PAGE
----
PETALING JAYA: The report on dangers posed by air fresheners was sent by the Malaysian Association of Standards Users to three government bodies but, except for one meeting on the matter, no action has been taken.
In an exclusive interview with The Star, the association’s CEO, Ratna Devi Nadarajan, said the report was sent to the Health and Domestic Trade, Cooperatives and Consumerism ministries as well as to Standards Malaysia in 2011.
“Apart from one meeting facilitated by Standards Malaysia, there was no follow-up action taken. These products are still available in the market,” she said.
An officer at Standards Malaysia confirmed they had facilitated a meeting with the two ministries after receiving the report.
“After the meeting, the Domestic Trade Cooperatives and Consumerism Ministry was to decide on the next course of action.
“However, the ministry later responded saying the regulation of air fresheners was not a priority at the moment,” he said.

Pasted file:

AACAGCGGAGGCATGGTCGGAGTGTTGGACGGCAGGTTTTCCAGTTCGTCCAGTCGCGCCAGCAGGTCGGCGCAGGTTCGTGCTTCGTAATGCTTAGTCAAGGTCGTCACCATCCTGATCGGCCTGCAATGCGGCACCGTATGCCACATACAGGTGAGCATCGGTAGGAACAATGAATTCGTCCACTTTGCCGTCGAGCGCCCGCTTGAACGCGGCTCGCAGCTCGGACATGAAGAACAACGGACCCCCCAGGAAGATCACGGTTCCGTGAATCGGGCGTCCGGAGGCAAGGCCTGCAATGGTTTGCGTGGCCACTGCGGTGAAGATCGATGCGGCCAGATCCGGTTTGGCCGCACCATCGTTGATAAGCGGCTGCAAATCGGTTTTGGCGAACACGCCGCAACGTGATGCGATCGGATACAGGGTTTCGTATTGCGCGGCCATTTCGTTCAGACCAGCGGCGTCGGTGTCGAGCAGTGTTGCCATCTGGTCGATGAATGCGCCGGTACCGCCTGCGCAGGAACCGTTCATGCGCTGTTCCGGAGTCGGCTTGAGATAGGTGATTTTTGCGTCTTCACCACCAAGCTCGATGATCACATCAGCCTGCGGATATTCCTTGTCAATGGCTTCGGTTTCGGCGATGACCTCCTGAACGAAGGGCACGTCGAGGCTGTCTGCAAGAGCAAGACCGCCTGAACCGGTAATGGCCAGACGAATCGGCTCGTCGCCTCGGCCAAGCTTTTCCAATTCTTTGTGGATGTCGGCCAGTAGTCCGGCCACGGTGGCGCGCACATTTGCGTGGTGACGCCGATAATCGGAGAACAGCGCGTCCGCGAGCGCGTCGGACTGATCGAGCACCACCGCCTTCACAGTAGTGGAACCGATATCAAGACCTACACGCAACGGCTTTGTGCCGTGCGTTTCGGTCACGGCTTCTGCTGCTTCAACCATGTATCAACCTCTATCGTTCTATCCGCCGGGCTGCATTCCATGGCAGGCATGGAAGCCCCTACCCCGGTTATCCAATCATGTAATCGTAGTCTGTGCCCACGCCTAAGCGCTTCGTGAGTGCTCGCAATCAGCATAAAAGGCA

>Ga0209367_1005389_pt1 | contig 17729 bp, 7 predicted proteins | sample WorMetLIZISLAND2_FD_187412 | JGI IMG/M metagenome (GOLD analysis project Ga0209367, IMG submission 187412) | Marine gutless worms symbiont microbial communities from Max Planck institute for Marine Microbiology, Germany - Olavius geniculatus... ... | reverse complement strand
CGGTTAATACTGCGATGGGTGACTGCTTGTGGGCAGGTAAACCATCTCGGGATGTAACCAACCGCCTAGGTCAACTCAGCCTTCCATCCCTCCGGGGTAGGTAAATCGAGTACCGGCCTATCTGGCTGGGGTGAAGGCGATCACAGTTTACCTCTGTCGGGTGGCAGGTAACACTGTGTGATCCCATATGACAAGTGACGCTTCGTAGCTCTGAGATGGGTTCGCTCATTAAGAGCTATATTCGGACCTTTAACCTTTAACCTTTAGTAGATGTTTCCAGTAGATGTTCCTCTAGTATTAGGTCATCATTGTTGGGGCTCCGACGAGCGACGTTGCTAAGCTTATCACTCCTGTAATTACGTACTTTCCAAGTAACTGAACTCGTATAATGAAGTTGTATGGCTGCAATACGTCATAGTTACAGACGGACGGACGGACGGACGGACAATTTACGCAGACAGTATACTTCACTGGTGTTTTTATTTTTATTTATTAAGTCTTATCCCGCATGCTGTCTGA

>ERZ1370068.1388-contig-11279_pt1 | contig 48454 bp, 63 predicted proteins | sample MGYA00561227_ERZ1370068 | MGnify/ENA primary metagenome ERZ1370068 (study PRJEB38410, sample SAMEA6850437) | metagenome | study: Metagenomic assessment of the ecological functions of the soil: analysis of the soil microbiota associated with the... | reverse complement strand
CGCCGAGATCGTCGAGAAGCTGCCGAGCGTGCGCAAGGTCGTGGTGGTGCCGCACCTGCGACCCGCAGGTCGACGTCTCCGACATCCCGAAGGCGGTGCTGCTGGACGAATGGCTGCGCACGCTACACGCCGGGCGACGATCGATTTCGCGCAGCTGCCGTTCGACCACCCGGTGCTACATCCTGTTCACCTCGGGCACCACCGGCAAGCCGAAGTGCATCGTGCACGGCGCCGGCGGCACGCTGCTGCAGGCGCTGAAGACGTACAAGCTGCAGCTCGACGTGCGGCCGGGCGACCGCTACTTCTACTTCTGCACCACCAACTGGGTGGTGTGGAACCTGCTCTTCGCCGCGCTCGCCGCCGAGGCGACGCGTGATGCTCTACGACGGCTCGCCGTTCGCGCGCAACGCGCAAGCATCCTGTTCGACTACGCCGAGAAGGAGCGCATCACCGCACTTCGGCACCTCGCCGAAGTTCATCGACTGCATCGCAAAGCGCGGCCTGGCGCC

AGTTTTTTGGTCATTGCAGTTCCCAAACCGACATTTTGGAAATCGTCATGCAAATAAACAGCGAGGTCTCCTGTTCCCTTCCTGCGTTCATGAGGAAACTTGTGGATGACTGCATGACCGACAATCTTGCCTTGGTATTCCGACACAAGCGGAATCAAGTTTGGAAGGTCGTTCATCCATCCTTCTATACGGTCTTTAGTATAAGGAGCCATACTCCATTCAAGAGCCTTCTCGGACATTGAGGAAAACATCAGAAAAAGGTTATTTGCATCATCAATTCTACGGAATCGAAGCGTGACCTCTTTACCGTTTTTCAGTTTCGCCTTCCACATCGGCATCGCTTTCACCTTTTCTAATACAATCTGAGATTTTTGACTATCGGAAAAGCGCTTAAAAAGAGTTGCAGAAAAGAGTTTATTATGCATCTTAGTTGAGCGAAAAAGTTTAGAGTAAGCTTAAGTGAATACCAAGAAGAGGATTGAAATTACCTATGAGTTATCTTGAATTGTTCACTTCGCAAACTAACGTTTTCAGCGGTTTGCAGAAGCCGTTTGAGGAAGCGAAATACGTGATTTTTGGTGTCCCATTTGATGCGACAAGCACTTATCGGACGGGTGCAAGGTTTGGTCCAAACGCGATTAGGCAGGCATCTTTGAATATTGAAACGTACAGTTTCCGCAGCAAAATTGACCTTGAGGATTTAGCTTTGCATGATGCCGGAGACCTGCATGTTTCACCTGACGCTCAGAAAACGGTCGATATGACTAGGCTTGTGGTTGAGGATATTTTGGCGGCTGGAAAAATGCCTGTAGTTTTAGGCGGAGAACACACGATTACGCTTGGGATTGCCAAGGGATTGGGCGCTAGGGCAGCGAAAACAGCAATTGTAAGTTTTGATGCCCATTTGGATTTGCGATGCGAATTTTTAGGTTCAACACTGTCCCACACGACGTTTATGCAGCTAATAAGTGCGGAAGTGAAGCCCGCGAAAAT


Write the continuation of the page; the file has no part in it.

He added that for Standards Malaysia to formulate standards to set the amount of chemicals allowed in air freshener products, a request must first be made to the relevant ministry.
A ministry officer said they could not regulate the sale of air fresheners in the country unless an international or local standard had been set.
“There is no international standard on air fresheners or any proof that they are harmful to humans.
“To regulate a product, we either have to abide by international standards or Standards Malaysia must come up with a standard itself.
“We also must have a lab here for manufacturers to test their products.
“We can’t simply ban a product without any evidence that it is harmful as that would be a trade barrier,” he said.
The Health Ministry, meanwhile, has not responded to The Star’s queries on the matter at press time.
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